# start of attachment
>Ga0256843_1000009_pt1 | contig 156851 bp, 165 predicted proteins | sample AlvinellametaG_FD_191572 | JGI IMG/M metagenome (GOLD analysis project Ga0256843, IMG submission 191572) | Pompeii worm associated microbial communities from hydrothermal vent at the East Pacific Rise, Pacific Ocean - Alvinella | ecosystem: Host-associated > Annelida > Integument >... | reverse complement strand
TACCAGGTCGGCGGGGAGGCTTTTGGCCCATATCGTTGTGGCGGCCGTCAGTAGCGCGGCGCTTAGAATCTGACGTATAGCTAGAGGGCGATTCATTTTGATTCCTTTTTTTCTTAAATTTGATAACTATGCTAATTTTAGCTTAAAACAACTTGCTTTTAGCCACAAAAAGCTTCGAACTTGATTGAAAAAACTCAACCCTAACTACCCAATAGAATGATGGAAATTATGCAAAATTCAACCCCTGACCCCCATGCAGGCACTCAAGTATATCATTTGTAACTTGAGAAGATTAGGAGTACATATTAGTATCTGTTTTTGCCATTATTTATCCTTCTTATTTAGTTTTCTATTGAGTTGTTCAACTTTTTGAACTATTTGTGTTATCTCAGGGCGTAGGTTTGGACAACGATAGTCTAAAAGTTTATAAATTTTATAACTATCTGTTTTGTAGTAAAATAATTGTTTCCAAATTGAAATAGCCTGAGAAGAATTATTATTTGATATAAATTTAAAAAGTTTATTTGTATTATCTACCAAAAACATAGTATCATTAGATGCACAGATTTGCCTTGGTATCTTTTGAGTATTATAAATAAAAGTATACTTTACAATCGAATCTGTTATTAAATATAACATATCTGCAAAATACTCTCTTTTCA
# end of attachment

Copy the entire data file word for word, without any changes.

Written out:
>Ga0256843_1000009_pt1 | contig 156851 bp, 165 predicted proteins | sample AlvinellametaG_FD_191572 | JGI IMG/M metagenome (GOLD analysis project Ga0256843, IMG submission 191572) | Pompeii worm associated microbial communities from hydrothermal vent at the East Pacific Rise, Pacific Ocean - Alvinella | ecosystem: Host-associated > Annelida > Integument >... | reverse complement strand
TACCAGGTCGGCGGGGAGGCTTTTGGCCCATATCGTTGTGGCGGCCGTCAGTAGCGCGGCGCTTAGAATCTGACGTATAGCTAGAGGGCGATTCATTTTGATTCCTTTTTTTCTTAAATTTGATAACTATGCTAATTTTAGCTTAAAACAACTTGCTTTTAGCCACAAAAAGCTTCGAACTTGATTGAAAAAACTCAACCCTAACTACCCAATAGAATGATGGAAATTATGCAAAATTCAACCCCTGACCCCCATGCAGGCACTCAAGTATATCATTTGTAACTTGAGAAGATTAGGAGTACATATTAGTATCTGTTTTTGCCATTATTTATCCTTCTTATTTAGTTTTCTATTGAGTTGTTCAACTTTTTGAACTATTTGTGTTATCTCAGGGCGTAGGTTTGGACAACGATAGTCTAAAAGTTTATAAATTTTATAACTATCTGTTTTGTAGTAAAATAATTGTTTCCAAATTGAAATAGCCTGAGAAGAATTATTATTTGATATAAATTTAAAAAGTTTATTTGTATTATCTACCAAAAACATAGTATCATTAGATGCACAGATTTGCCTTGGTATCTTTTGAGTATTATAAATAAAAGTATACTTTACAATCGAATCTGTTATTAAATATAACATATCTGCAAAATACTCTCTTTTCA